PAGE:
On this day...
1 year ago: Ljusterö
3 years ago: Kolmården

Today was cherry picking day!

Our cherry tree is unpredictable. I think we last had a great harvest three years ago. We got almost no cherries last year, or the year before. This year’s harvest was pretty OK.


Ingrid and Adrian quickly divided up our two step ladders and got started. In fact I believe that for them, climbing on ladders is the best part of the whole cherry picking thing.


My job was to help stabilize the stepladders (especially the taller one is a bit wobbly) and to ooh and aah over all the cherries the kids got. Adrian especially loved showing off how much he had picked.


Once we started picking we noticed that the quantity may be OK this year but the quality was not so good at all. We always have to throw some out because the birds have been at them. But this year, many cherries had a different kind of damage: they had split because of the rain we’ve been having all throughout June and July. I can’t recall having seen that before.

Today I learned that commercial growers actually use helicopters to blow-dry their cherries to keep them from cracking. Luckily for us, we don’t need our cherries to look perfect or to store well, so we kept many of the cracked berries for making jam and syrup.

Here’s the cherry sorting station, where Eric sorts them into three groups: undamaged, damaged but OK, and inedible.

Cherry jam is awesome. But we still have a fair amount of jam left from three years ago, so we don’t need any more.

Cherry pie is probably the next best thing you can make out of cherries, so that’s what I did.


Ingrid and I went shopping for hiking gear: she’ll be leaving for five days of scout camp on Sunday. Well, we really only went shopping for rain clothes, but came home with some eating equipment as well, including this collapsible bowl that Ingrid keeps using as a hat.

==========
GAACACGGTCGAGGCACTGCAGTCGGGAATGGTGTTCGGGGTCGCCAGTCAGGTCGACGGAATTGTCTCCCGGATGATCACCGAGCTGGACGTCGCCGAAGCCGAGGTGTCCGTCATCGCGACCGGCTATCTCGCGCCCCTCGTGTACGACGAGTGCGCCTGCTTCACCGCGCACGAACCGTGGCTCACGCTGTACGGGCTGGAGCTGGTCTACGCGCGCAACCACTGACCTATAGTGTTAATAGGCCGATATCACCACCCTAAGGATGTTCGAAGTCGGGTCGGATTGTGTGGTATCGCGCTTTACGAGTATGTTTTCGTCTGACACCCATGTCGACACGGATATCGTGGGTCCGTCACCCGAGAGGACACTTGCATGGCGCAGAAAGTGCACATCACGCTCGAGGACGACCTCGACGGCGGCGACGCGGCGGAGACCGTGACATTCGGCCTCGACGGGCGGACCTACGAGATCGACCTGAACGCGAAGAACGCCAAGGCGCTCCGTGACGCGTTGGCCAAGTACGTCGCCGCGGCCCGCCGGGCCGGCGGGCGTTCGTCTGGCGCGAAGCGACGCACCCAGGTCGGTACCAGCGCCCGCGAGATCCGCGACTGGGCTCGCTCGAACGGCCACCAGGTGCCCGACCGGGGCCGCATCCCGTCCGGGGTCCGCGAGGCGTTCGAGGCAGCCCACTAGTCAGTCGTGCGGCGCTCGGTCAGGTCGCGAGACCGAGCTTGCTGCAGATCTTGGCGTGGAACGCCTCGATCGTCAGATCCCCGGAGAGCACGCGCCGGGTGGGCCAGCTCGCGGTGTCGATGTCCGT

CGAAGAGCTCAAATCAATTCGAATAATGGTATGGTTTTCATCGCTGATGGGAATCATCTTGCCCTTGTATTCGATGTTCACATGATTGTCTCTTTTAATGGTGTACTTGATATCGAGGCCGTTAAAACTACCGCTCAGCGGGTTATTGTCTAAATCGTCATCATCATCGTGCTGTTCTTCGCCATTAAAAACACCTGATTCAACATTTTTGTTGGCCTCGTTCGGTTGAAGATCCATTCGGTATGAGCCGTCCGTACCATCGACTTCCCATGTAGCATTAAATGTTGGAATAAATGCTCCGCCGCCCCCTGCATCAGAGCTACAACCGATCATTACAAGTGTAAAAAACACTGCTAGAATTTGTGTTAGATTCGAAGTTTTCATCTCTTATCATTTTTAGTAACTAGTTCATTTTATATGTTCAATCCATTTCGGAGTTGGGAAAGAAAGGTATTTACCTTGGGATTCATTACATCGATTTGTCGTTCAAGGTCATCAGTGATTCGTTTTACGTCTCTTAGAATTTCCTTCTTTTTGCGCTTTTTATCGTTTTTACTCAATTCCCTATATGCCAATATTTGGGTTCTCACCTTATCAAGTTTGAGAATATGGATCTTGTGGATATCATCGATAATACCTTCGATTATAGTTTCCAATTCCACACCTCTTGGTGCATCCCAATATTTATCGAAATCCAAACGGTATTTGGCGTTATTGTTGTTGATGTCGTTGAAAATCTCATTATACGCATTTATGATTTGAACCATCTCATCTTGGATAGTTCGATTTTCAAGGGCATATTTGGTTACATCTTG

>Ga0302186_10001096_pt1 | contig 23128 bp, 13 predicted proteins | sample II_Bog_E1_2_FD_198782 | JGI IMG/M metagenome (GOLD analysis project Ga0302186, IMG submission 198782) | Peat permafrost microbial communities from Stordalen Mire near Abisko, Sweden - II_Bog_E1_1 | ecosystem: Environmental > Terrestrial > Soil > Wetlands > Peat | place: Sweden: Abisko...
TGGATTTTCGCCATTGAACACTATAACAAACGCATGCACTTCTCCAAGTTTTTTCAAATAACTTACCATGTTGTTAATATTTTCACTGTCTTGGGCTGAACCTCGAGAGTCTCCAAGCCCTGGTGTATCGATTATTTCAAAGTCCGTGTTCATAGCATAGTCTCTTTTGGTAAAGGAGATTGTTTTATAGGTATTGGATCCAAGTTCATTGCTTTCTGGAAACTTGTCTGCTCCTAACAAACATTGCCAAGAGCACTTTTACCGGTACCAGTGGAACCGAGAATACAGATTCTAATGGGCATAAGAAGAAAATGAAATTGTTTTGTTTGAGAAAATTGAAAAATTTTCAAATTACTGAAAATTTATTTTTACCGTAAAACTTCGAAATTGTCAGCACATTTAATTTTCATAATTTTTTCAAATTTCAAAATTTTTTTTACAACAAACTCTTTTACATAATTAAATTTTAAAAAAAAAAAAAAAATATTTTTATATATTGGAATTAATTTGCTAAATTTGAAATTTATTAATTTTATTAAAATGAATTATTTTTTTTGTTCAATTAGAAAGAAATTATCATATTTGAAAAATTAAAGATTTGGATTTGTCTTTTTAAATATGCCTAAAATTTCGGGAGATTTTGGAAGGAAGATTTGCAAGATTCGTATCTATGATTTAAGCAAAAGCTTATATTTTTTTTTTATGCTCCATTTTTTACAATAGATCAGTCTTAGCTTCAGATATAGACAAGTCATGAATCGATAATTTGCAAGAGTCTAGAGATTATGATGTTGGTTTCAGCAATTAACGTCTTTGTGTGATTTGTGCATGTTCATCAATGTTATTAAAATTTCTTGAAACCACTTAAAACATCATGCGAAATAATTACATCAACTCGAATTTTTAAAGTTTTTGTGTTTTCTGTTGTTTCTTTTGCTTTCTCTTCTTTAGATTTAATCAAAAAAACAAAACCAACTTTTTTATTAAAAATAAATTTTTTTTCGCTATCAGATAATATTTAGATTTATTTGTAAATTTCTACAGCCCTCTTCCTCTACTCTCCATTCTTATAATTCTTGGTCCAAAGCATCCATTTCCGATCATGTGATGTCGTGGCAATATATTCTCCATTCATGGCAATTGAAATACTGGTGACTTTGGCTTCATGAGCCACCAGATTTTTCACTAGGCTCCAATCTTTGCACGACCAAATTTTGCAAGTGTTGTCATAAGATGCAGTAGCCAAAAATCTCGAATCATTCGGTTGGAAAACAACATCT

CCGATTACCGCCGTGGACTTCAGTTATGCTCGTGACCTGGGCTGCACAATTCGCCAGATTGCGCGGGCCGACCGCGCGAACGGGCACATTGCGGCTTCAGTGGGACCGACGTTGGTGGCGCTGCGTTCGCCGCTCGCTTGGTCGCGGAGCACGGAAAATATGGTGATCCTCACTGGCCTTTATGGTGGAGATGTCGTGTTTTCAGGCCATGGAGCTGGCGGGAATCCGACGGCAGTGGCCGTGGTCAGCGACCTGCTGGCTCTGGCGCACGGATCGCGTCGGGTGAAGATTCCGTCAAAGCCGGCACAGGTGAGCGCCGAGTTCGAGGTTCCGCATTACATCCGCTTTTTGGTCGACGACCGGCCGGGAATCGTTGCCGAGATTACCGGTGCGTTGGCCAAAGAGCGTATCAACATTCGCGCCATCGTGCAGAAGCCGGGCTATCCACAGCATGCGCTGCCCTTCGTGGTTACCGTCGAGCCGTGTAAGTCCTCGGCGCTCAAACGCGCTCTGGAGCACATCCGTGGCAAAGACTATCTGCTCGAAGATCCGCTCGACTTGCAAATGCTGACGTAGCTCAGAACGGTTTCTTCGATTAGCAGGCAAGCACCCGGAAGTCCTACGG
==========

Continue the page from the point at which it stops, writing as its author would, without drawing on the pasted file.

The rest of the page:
Cleaning out old stuff from the basement, including a whole lot of old PC games.




On the ferry, our way home.

After a week of mostly urban life, I needed to see some greenery around me. So this evening Adrian and I went to the botanical garden of Tartu University.

Vudila playland. Lots of activities for the kids; lots of waiting and hanging around for the parents (but I did get to go on a pedal boat ride). The day was a bit chilly, like the rest of the summer, so the park was less crowded. Despite the weather the kids spent a surprising amount of time in the pool.






Running out of things to keep the kids busy. Normally I’d just take them to a beach but the weather is still semi-crappy. Today we went to the trampoline centre. This is Ingrid diving into a pit of foam rubber.

We went climbing at Tartu adventure park. As much fun as last year. Ingrid fearlessly went first and helped her less-experienced friend Katariina, and was disappointed that she still wasn’t nearly tall enough for the last two routes; Adrian mostly stayed on the ground as this really wasn’t his kind of thing.


Adrian, very tired at dinner.

We went to the Ahhaa science centre today. They had a spy themed exhibition with a lot of activities that we really enjoyed: recognizing fingerprints and tire tracks, trying out an airport-style baggage scanner and a hand-held metal detector to find fake guns and such, climbing and crawling through a dark corridor criss-crossed with green laser beams, and a “stepping stones” memory game (just like the entrance to El Macho’s lair in Despicable Me 2) and so on.

We also saw an awesome “science theatre” show about the chemistry of fire, which was basically a demonstration of lighting things on fire, and of different ways of making the fire burn stronger and faster. I love fireworks and explosions – at a safe distance.

The fires ranged from tame (a cotton ball in normal air) to really impressive fireballs (a propane-filled balloon). The final fireball (another balloon containing a mixture of 1 part propane and 5 parts pure oxygen) was such that all members of the audience were first instructed in the proper technique of covering their ears, and the presenter wouldn’t proceed until everybody was following those instructions. It made a very satisfying bang and the heat could be felt several rows away.